The global apparel market is massive. Clothing is a necessity, and consumer demand for quantity and variety in their apparel choices is greater than ever before. Unfortunately, the apparel industry is also one of the most environmentally damaging industries in the world. The negative environmental impacts of apparel can largely be attributed to textiles and the way they are made, obtained, and wasted.
But what are textiles? They are the critical materials needed to make everything we wear. They are basic materials like polyester, cotton, rayon, and nylon. And they can be created in endless patterns, colors, and textures. Textile creation uses a lot of resources and can negatively impact the environment. Textiles are also wasted in massive quantities both before and after being turned into garments. This doesn’t have to be the reality of using textiles. With the proper planning and tools, apparel companies can use textiles without harming the environment.
The apparel industry creates tons of waste - literally. It's nearly impossible to recycle textiles in a traditional sense; once a fabric is made, it is costly, if possible at all, to break it down into new material. As a result, the equivalent of a garbage truck full of textiles ends up in landfill sites every second. This comes out to around 92 million tonnes of textile waste each year.
If textiles are not dumped, they are incinerated, leading to the emission of some pretty harmful chemicals, particularly from synthetic materials. This is a massive unnecessary waste, especially when we consider how difficult it is to make textiles in the first place. Apparel manufacturing is estimated to be responsible for between 8-10% of all greenhouse gas emissions. In addition, textile creation causes a massive strain on the earth's most precious resource - water. It takes 100-150 liters of water to make just one kilogram of fiber.
And it's not just the use of water that is an issue. Clothing manufacturers have poisoned water supplies by incorrectly dumping waste. Textile creation is a complicated and environmentally taxing task. And the implications of textile waste are huge, but apparel companies can lessen the effects by making the right moves.
Many consumers are now demanding apparel companies provide them with more sustainable clothing buying options. Sustainable fashion has grown from a niche subset of the apparel business into one of the most searched and discussed fashion categories. It is in the best interest of businesses, consumers, and the planet for apparel companies to use sustainable practices.
There are dozens of ways any fashion brand can do this. Many of the solutions require apparel companies to be smarter about how they obtain and use textiles. Selecting textiles with lower environmental impacts, such as using organic cotton instead of polyester, can minimize a brand's carbon footprint. Sourcing textiles from producers with high environmental ratings means there is less of a chance the textile damaged the environment during creation, or that excess fabric was disposed of improperly. Companies can also source from textile manufacturers located close to them, thus reducing their carbon emissions during transport.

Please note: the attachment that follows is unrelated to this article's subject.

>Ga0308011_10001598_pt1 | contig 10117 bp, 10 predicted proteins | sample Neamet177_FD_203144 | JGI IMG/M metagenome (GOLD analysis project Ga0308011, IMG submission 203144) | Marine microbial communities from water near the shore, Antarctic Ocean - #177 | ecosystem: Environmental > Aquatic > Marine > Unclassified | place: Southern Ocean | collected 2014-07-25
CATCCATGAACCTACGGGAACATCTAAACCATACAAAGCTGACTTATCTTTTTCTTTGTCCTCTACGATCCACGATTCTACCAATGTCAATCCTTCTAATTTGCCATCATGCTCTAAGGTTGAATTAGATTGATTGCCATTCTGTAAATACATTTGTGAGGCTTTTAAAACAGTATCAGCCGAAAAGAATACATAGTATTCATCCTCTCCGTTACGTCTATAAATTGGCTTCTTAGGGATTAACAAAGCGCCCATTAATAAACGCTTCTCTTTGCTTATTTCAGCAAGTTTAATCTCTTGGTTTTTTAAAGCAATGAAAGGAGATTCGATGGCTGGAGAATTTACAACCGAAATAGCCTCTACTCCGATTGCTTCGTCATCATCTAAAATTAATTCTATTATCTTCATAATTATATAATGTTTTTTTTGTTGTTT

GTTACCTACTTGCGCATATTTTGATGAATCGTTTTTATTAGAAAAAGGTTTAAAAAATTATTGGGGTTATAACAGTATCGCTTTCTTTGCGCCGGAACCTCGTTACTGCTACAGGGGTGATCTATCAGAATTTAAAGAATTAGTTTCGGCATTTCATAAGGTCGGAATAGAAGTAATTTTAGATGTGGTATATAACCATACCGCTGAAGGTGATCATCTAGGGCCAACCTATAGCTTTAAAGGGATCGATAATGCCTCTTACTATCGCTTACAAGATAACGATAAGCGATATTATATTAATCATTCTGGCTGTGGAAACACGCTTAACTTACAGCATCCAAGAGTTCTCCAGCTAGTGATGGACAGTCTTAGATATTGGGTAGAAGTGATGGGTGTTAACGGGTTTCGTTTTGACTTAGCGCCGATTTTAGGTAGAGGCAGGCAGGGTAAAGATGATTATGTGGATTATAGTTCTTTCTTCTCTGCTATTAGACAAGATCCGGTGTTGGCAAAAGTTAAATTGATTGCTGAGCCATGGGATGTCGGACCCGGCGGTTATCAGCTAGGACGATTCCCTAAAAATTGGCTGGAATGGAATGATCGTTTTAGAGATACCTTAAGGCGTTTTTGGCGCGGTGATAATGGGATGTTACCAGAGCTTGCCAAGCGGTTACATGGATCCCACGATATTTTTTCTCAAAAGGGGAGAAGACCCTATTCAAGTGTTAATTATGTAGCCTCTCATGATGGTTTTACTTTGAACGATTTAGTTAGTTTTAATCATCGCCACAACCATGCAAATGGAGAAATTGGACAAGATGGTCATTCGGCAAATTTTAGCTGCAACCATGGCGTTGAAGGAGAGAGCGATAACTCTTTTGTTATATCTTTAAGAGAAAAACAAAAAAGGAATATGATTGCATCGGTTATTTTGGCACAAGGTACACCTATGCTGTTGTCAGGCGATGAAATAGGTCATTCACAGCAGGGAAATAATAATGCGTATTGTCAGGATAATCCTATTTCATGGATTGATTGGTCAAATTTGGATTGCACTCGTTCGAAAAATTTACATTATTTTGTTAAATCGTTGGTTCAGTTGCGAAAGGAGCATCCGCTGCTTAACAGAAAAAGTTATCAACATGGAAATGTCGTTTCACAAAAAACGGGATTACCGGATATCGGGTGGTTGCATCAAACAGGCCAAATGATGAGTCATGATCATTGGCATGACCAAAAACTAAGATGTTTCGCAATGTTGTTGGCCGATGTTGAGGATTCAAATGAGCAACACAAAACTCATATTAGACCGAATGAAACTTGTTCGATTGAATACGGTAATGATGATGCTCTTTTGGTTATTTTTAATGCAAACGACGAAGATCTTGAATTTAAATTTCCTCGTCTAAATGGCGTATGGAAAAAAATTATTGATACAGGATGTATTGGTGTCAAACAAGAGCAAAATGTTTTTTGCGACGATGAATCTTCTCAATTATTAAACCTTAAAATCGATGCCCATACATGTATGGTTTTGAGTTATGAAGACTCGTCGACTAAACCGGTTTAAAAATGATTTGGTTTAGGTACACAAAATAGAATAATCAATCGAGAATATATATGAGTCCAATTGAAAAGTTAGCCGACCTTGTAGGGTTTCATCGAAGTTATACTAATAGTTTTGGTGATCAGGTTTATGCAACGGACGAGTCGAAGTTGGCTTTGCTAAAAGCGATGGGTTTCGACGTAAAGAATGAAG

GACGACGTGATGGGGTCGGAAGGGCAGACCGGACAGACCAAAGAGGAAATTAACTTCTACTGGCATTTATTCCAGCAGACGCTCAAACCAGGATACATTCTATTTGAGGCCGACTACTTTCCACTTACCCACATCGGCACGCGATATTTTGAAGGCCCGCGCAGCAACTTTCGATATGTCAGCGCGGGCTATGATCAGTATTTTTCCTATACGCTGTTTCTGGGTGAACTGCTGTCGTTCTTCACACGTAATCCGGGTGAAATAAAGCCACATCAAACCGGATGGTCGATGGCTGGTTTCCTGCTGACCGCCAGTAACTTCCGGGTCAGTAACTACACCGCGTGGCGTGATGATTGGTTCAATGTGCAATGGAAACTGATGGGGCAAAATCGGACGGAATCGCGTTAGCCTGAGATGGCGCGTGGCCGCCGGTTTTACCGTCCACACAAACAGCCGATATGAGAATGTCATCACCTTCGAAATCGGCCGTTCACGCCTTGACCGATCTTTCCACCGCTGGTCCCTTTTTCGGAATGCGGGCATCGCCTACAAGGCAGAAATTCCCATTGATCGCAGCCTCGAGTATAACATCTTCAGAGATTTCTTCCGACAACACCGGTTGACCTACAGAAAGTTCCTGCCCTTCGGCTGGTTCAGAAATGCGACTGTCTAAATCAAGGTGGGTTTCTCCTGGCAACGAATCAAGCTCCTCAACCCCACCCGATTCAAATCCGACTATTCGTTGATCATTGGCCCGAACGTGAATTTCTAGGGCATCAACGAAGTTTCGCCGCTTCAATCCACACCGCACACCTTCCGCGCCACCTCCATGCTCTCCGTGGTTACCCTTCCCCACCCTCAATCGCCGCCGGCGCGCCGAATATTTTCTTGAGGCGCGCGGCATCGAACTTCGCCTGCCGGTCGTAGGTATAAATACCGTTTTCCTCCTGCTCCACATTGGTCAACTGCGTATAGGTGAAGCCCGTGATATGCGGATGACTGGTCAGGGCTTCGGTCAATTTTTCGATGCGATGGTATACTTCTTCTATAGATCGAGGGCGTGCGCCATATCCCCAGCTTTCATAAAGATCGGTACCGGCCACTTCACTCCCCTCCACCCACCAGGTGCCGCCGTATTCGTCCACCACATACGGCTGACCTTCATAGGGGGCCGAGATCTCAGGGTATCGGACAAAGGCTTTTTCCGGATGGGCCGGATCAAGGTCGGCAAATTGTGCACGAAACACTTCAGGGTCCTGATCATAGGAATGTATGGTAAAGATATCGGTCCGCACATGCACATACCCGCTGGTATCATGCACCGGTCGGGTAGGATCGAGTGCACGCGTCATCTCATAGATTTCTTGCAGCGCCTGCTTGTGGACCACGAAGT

Another great way to stop excess textile waste is through proper planning and reporting. By tracking previous sales and material requirements, clothing manufacturers will better understand how much and what they need to make. In order to make these changes, apparel and textile manufacturers will need some help on an organizational level.
It can be challenging for apparel businesses to know where to start when attempting to reduce their textile waste. Business planning tools, like ERP systems, are an ideal jumping-off point. Manufacturing features can help apparel businesses plan precisely how much textile they will need to make clothing. This will result in less textile waste and scrap fabric during manufacturing.
Reporting helps apparel companies to understand consumer buying patterns better. This will stop them from creating clothing that does not sell and predict what consumers want in the future, so that they will not have poor-selling items. That means these items, and the textile used to make them, won’t be left unused or need to be disposed of. Finally, ERP systems help businesses run smoothly from end to end. And, when a company is running smoothly, business owners can spend more time focusing on finding other ways to be more sustainable. For example, using scrap textile to make new pieces or researching sustainable packing and shipping methods.
There is no telling of the irreversible environmental damage textile manufacturing, and waste has caused. For decades, textile manufacturers and apparel companies accepted textile waste as an inevitability. But now, consumers are demanding more sustainable clothing options. That means if apparel companies continue to use wasteful practices, they risk losing customers. Thankfully, using tools like ERP systems makes good business sense - they can improve financial and environmental efficiency while helping businesses reduce their carbon footprint.